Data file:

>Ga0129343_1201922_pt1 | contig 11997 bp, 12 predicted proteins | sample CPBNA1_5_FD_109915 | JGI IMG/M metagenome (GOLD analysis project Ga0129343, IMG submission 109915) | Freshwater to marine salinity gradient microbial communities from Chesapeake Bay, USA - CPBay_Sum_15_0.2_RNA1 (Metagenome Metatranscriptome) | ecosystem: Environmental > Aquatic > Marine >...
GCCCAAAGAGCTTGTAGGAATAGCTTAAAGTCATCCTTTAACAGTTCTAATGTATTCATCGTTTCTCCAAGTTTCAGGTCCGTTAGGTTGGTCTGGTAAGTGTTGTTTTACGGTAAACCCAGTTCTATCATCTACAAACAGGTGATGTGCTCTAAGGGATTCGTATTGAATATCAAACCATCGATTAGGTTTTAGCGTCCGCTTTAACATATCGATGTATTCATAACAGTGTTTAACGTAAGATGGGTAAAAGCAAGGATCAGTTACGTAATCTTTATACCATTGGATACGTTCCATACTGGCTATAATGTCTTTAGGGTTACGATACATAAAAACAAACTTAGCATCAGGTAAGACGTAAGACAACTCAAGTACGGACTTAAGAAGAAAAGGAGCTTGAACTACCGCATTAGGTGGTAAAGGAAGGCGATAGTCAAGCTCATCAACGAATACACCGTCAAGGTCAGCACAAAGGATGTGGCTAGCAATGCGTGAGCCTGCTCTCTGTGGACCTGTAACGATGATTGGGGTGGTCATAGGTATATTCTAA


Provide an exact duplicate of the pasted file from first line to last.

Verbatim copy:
>Ga0129343_1201922_pt1 | contig 11997 bp, 12 predicted proteins | sample CPBNA1_5_FD_109915 | JGI IMG/M metagenome (GOLD analysis project Ga0129343, IMG submission 109915) | Freshwater to marine salinity gradient microbial communities from Chesapeake Bay, USA - CPBay_Sum_15_0.2_RNA1 (Metagenome Metatranscriptome) | ecosystem: Environmental > Aquatic > Marine >...
GCCCAAAGAGCTTGTAGGAATAGCTTAAAGTCATCCTTTAACAGTTCTAATGTATTCATCGTTTCTCCAAGTTTCAGGTCCGTTAGGTTGGTCTGGTAAGTGTTGTTTTACGGTAAACCCAGTTCTATCATCTACAAACAGGTGATGTGCTCTAAGGGATTCGTATTGAATATCAAACCATCGATTAGGTTTTAGCGTCCGCTTTAACATATCGATGTATTCATAACAGTGTTTAACGTAAGATGGGTAAAAGCAAGGATCAGTTACGTAATCTTTATACCATTGGATACGTTCCATACTGGCTATAATGTCTTTAGGGTTACGATACATAAAAACAAACTTAGCATCAGGTAAGACGTAAGACAACTCAAGTACGGACTTAAGAAGAAAAGGAGCTTGAACTACCGCATTAGGTGGTAAAGGAAGGCGATAGTCAAGCTCATCAACGAATACACCGTCAAGGTCAGCACAAAGGATGTGGCTAGCAATGCGTGAGCCTGCTCTCTGTGGACCTGTAACGATGATTGGGGTGGTCATAGGTATATTCTAA